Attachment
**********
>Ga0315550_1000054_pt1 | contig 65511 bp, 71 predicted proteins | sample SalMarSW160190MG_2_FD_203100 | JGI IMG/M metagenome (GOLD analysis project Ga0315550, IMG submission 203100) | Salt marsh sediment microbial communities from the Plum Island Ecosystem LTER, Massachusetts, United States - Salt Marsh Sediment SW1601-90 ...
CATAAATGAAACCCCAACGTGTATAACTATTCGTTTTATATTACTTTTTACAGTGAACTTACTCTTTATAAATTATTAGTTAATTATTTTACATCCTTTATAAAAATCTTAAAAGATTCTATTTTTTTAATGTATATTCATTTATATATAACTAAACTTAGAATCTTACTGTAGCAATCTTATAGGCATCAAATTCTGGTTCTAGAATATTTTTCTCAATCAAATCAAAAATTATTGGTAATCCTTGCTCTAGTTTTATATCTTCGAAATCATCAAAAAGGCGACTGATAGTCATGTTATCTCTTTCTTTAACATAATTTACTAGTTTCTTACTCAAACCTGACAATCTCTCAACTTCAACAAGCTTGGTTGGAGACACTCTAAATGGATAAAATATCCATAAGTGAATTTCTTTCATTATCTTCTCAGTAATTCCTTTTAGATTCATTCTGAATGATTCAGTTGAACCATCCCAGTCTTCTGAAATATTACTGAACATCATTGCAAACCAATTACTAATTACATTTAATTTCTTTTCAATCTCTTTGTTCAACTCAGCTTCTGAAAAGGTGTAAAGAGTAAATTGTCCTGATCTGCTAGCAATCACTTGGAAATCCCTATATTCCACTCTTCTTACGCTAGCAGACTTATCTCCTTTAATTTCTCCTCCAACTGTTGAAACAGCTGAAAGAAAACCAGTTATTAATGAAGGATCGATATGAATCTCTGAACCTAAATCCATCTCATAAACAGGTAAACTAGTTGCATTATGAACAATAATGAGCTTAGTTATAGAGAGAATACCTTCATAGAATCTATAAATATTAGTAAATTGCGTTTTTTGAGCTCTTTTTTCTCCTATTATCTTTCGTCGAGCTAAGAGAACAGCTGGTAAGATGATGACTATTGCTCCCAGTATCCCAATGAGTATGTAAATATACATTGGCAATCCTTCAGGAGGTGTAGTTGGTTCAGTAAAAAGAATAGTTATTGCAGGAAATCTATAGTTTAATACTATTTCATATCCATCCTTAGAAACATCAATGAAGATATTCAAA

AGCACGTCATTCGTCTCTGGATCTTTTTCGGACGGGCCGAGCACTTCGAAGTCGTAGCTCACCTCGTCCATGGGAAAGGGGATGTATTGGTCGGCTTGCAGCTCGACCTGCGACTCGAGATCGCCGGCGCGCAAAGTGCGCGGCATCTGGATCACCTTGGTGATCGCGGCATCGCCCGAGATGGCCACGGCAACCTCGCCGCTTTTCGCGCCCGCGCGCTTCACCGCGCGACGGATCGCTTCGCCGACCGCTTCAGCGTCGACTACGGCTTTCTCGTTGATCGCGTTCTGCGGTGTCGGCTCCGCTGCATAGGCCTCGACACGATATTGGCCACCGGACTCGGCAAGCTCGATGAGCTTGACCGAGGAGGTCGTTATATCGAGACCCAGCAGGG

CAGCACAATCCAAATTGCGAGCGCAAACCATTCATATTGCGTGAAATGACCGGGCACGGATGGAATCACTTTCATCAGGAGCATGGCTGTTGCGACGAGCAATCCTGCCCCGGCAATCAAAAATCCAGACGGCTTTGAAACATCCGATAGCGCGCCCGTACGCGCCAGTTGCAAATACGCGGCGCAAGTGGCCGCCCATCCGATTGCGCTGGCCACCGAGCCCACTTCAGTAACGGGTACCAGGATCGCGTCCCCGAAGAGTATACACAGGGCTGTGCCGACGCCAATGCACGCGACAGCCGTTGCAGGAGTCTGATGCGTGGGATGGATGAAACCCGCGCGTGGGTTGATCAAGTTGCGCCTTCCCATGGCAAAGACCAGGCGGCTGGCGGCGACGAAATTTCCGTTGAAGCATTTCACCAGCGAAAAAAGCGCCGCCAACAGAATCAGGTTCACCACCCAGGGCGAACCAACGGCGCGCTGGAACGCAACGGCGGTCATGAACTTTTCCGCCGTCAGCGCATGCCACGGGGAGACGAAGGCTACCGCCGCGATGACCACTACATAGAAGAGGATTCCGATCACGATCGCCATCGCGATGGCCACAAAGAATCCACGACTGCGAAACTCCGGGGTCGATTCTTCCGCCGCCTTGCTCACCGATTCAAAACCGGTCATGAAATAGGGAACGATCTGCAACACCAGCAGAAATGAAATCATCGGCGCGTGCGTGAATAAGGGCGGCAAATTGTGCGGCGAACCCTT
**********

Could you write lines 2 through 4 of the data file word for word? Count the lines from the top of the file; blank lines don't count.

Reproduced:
CATAAATGAAACCCCAACGTGTATAACTATTCGTTTTATATTACTTTTTACAGTGAACTTACTCTTTATAAATTATTAGTTAATTATTTTACATCCTTTATAAAAATCTTAAAAGATTCTATTTTTTTAATGTATATTCATTTATATATAACTAAACTTAGAATCTTACTGTAGCAATCTTATAGGCATCAAATTCTGGTTCTAGAATATTTTTCTCAATCAAATCAAAAATTATTGGTAATCCTTGCTCTAGTTTTATATCTTCGAAATCATCAAAAAGGCGACTGATAGTCATGTTATCTCTTTCTTTAACATAATTTACTAGTTTCTTACTCAAACCTGACAATCTCTCAACTTCAACAAGCTTGGTTGGAGACACTCTAAATGGATAAAATATCCATAAGTGAATTTCTTTCATTATCTTCTCAGTAATTCCTTTTAGATTCATTCTGAATGATTCAGTTGAACCATCCCAGTCTTCTGAAATATTACTGAACATCATTGCAAACCAATTACTAATTACATTTAATTTCTTTTCAATCTCTTTGTTCAACTCAGCTTCTGAAAAGGTGTAAAGAGTAAATTGTCCTGATCTGCTAGCAATCACTTGGAAATCCCTATATTCCACTCTTCTTACGCTAGCAGACTTATCTCCTTTAATTTCTCCTCCAACTGTTGAAACAGCTGAAAGAAAACCAGTTATTAATGAAGGATCGATATGAATCTCTGAACCTAAATCCATCTCATAAACAGGTAAACTAGTTGCATTATGAACAATAATGAGCTTAGTTATAGAGAGAATACCTTCATAGAATCTATAAATATTAGTAAATTGCGTTTTTTGAGCTCTTTTTTCTCCTATTATCTTTCGTCGAGCTAAGAGAACAGCTGGTAAGATGATGACTATTGCTCCCAGTATCCCAATGAGTATGTAAATATACATTGGCAATCCTTCAGGAGGTGTAGTTGGTTCAGTAAAAAGAATAGTTATTGCAGGAAATCTATAGTTTAATACTATTTCATATCCATCCTTAGAAACATCAATGAAGATATTCAAA

AGCACGTCATTCGTCTCTGGATCTTTTTCGGACGGGCCGAGCACTTCGAAGTCGTAGCTCACCTCGTCCATGGGAAAGGGGATGTATTGGTCGGCTTGCAGCTCGACCTGCGACTCGAGATCGCCGGCGCGCAAAGTGCGCGGCATCTGGATCACCTTGGTGATCGCGGCATCGCCCGAGATGGCCACGGCAACCTCGCCGCTTTTCGCGCCCGCGCGCTTCACCGCGCGACGGATCGCTTCGCCGACCGCTTCAGCGTCGACTACGGCTTTCTCGTTGATCGCGTTCTGCGGTGTCGGCTCCGCTGCATAGGCCTCGACACGATATTGGCCACCGGACTCGGCAAGCTCGATGAGCTTGACCGAGGAGGTCGTTATATCGAGACCCAGCAGGG

CAGCACAATCCAAATTGCGAGCGCAAACCATTCATATTGCGTGAAATGACCGGGCACGGATGGAATCACTTTCATCAGGAGCATGGCTGTTGCGACGAGCAATCCTGCCCCGGCAATCAAAAATCCAGACGGCTTTGAAACATCCGATAGCGCGCCCGTACGCGCCAGTTGCAAATACGCGGCGCAAGTGGCCGCCCATCCGATTGCGCTGGCCACCGAGCCCACTTCAGTAACGGGTACCAGGATCGCGTCCCCGAAGAGTATACACAGGGCTGTGCCGACGCCAATGCACGCGACAGCCGTTGCAGGAGTCTGATGCGTGGGATGGATGAAACCCGCGCGTGGGTTGATCAAGTTGCGCCTTCCCATGGCAAAGACCAGGCGGCTGGCGGCGACGAAATTTCCGTTGAAGCATTTCACCAGCGAAAAAAGCGCCGCCAACAGAATCAGGTTCACCACCCAGGGCGAACCAACGGCGCGCTGGAACGCAACGGCGGTCATGAACTTTTCCGCCGTCAGCGCATGCCACGGGGAGACGAAGGCTACCGCCGCGATGACCACTACATAGAAGAGGATTCCGATCACGATCGCCATCGCGATGGCCACAAAGAATCCACGACTGCGAAACTCCGGGGTCGATTCTTCCGCCGCCTTGCTCACCGATTCAAAACCGGTCATGAAATAGGGAACGATCTGCAACACCAGCAGAAATGAAATCATCGGCGCGTGCGTGAATAAGGGCGGCAAATTGTGCGGCGAACCCTT